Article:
Among the goodies I got to sample: a new concept of the Fat Cat with an amazing new baffle design that really enhances the Fat Cat’s already sweet full, dark tone; a new Red River that promises to kick some serious butt now that Ken has the magic missing piece of the that puzzle; a modified Live with a larger chamber that offers everything great about the Live with a nice darker sound, and a brand new Hudson in the very rough concept stage based on a Berg 130 M. I also played an interesting Red River concept in a .110″ tip and based in part on a Ken’s admiration of Frank Wells’ work – a very high, flat version of the Red River’s Zimberoff-like baffle into a very small chamber. It looks like it shouldn’t work, and Ken admitted to me that he hadn’t even tried it before I played it. But it played well, surprisingly well in fact. For now, it’s just an interesting one-off. But you never know.

    For Saxscape fans who have been wondering about pieces for the bari. Ken told me he got backed up with other work but is looking forward to starting some serious development work on pieces for the big horn. We’d been talking about a Red River for the bari for over a year. If it comes to pass, it should be one of THE best bari pieces out there.

    • Scott, Wow, those mouthpieces you tried sound amazing! I would love to try that Live with the bigger chamber that is darker. That sounds awesome……… Steve

  3. Avatar Ian Nevins says

    Thanks Steve, you sound great on this. I’ve played Saxscape mouthpieces for years now and I like them a lot. I’m going to have to try this Florida model, and the Live model as well. I have a FatCat but it’s older and I wonder if Ken has changed it recently? Anyway thanks again for the reviews and sound clips. -Ian

  4. Hi Ian, the newest Fat Cats in production (which Steve kindly reviewed recently) are the same design as the originals, which you have. The new Fat Cat which Scott played hasn’t been sold yet, it’s a promising design but needs a bit more R&D before production. Appreciate your kind words, glad you dig the pieces! Thanks and Happy New Year! -Ken

  5. Avatar Scott Peters says

    Ken’s the man, and if he says the new Fat Cat with the “transitional” baffle isn’t ready for prime time, than it isn’t. I know how fastidious he is with making sure a piece plays just the way he wants it before he will release it into the wild. The two I got from Ken have slightly different variations on the the new baffle concept and the interface into the chamber. I can’t describe the new baffle concept any way other than it’s sort of a hourglass shaped trough that squeezes the air then opens up before entering the chamber. The end result is, to my ear at least, the same satisfying dark sound of the original Fat Cat, but with a much rounder sound and greater projection. I think when Ken gets it just where he wants it, the new Fat Cat will take a lot of people by surprise. It’s already giving my Red River a run for the money and I think the RR is one of the most dynamic and versatile mouthpieces out there, bar none.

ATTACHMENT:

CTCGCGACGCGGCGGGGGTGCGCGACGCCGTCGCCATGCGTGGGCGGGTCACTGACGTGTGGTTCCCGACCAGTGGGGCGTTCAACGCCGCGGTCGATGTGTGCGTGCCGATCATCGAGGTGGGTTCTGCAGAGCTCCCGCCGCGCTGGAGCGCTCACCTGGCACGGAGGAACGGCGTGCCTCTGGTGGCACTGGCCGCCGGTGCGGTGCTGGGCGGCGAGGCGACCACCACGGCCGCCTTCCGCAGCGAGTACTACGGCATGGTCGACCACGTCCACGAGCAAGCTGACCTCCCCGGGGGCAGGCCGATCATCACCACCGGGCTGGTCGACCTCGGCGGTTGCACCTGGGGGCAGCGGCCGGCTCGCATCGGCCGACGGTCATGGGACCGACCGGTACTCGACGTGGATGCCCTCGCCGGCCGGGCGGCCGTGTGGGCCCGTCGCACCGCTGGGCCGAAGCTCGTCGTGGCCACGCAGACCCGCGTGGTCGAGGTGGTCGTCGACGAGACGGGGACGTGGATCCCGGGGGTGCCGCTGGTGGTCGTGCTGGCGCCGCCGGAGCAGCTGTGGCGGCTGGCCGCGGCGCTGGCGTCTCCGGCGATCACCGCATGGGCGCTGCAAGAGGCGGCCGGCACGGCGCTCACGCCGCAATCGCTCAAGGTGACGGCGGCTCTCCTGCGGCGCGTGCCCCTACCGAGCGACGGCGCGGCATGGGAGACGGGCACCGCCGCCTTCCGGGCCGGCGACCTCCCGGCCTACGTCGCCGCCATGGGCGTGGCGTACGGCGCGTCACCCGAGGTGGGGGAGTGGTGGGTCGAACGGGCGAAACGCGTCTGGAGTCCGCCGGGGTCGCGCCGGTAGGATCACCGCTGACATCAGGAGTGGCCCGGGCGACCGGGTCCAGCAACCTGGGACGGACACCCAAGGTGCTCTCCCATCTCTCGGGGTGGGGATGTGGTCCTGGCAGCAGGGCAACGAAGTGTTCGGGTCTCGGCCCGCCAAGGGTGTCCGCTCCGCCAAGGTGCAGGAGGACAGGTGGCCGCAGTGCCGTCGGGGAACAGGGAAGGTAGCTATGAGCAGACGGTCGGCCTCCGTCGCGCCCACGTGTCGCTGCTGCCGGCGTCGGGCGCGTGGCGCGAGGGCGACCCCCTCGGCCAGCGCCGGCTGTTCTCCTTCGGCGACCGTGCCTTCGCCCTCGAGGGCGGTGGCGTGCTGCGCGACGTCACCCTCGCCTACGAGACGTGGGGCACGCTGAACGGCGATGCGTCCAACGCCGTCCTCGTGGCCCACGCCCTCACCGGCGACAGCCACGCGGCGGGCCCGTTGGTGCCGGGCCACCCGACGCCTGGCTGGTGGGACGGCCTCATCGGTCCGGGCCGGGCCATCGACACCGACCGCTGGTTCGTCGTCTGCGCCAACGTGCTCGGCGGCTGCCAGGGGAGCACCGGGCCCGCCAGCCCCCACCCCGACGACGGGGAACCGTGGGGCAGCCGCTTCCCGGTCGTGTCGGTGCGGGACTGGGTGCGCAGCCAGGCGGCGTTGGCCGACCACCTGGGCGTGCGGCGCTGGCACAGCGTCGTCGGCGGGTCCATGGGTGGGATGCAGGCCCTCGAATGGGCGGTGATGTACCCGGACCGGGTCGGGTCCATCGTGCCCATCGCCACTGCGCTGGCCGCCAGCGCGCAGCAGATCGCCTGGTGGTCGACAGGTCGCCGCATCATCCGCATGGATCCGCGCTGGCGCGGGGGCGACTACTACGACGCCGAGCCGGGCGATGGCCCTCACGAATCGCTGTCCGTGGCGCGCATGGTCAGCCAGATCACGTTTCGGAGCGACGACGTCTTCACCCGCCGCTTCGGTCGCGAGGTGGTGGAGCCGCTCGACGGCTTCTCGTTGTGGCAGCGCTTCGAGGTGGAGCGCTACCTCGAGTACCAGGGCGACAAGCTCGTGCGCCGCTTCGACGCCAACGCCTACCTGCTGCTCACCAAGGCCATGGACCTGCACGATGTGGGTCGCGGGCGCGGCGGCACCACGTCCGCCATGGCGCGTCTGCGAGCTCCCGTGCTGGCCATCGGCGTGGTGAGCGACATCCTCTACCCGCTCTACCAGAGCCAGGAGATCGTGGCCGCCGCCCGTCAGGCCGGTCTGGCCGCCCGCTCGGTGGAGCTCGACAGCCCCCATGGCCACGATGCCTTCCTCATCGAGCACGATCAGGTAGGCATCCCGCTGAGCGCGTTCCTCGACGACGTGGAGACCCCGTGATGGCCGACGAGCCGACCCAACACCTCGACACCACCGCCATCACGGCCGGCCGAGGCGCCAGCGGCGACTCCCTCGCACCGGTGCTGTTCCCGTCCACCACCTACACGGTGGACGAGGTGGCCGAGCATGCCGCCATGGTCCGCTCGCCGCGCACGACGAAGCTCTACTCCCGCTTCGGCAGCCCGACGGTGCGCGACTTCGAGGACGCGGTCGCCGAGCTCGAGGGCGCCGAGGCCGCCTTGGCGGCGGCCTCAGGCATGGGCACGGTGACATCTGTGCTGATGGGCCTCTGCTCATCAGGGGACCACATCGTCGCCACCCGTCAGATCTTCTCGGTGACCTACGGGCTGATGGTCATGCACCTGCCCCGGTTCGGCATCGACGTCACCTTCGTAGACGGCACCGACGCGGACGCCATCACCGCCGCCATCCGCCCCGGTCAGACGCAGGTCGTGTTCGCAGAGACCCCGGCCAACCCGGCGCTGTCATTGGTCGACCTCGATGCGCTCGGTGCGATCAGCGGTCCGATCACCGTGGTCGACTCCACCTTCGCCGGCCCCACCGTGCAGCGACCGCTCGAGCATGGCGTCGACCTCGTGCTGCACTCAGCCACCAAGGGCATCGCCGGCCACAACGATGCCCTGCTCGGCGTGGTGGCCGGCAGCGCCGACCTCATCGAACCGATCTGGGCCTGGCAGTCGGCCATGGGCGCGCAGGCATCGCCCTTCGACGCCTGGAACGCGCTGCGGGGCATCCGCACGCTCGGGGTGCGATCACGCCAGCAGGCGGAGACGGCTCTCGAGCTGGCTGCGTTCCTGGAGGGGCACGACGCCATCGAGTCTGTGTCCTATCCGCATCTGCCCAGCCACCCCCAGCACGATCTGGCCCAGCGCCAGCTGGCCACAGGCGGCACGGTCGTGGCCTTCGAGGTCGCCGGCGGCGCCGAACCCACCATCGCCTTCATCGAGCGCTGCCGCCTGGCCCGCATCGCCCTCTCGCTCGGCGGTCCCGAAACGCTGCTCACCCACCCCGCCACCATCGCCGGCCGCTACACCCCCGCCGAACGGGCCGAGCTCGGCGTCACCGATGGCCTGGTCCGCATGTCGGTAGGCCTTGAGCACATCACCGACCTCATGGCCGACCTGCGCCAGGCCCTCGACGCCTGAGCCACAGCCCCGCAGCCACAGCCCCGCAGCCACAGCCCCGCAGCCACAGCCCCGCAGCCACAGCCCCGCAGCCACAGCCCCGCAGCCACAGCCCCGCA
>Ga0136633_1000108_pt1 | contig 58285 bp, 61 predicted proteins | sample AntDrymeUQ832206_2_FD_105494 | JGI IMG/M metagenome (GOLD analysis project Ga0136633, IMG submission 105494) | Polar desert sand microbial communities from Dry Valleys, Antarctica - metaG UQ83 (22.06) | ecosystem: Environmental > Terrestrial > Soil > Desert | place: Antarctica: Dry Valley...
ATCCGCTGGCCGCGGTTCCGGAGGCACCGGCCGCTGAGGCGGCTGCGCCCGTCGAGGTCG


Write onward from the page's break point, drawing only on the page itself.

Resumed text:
6. Hi Scott Thanks, yeah I’m trying a few different things with the FCII, waiting for the design to settle down. Trying to make a darker piece that has a different projection thing going on. Appreciate you bringing your Red River, that’s definitely a piece to bring back into production.

  7. Avatar Scott Peters says

    Steve, I think I bought that larger chamber Live from Ken (along with 5 variations on his Fat Cat 2 concept, from rough modification of the original to a very well fleshed out version of the new baffle concept.) If you want to try the FC2 concept piece and that Live LC I’ll be happy to send them to you for your edification. With Ken’s permission, of course. Just keep in mind that they are strictly concept pieces and not by any stretch production ready models. But boy are they fun to play!

  8. Sure Scott no problem, they are pretty fun if I may say so myself!

  9. Avatar Bob Rockwell says

    That is a mouthpiece for a film score. Beautiful playing Steve. Very special sound-wow!

  10. Avatar James Adams says

    I have an older ‘Xtra Dark’. It’s a killer killer piece. I have an SL piece too.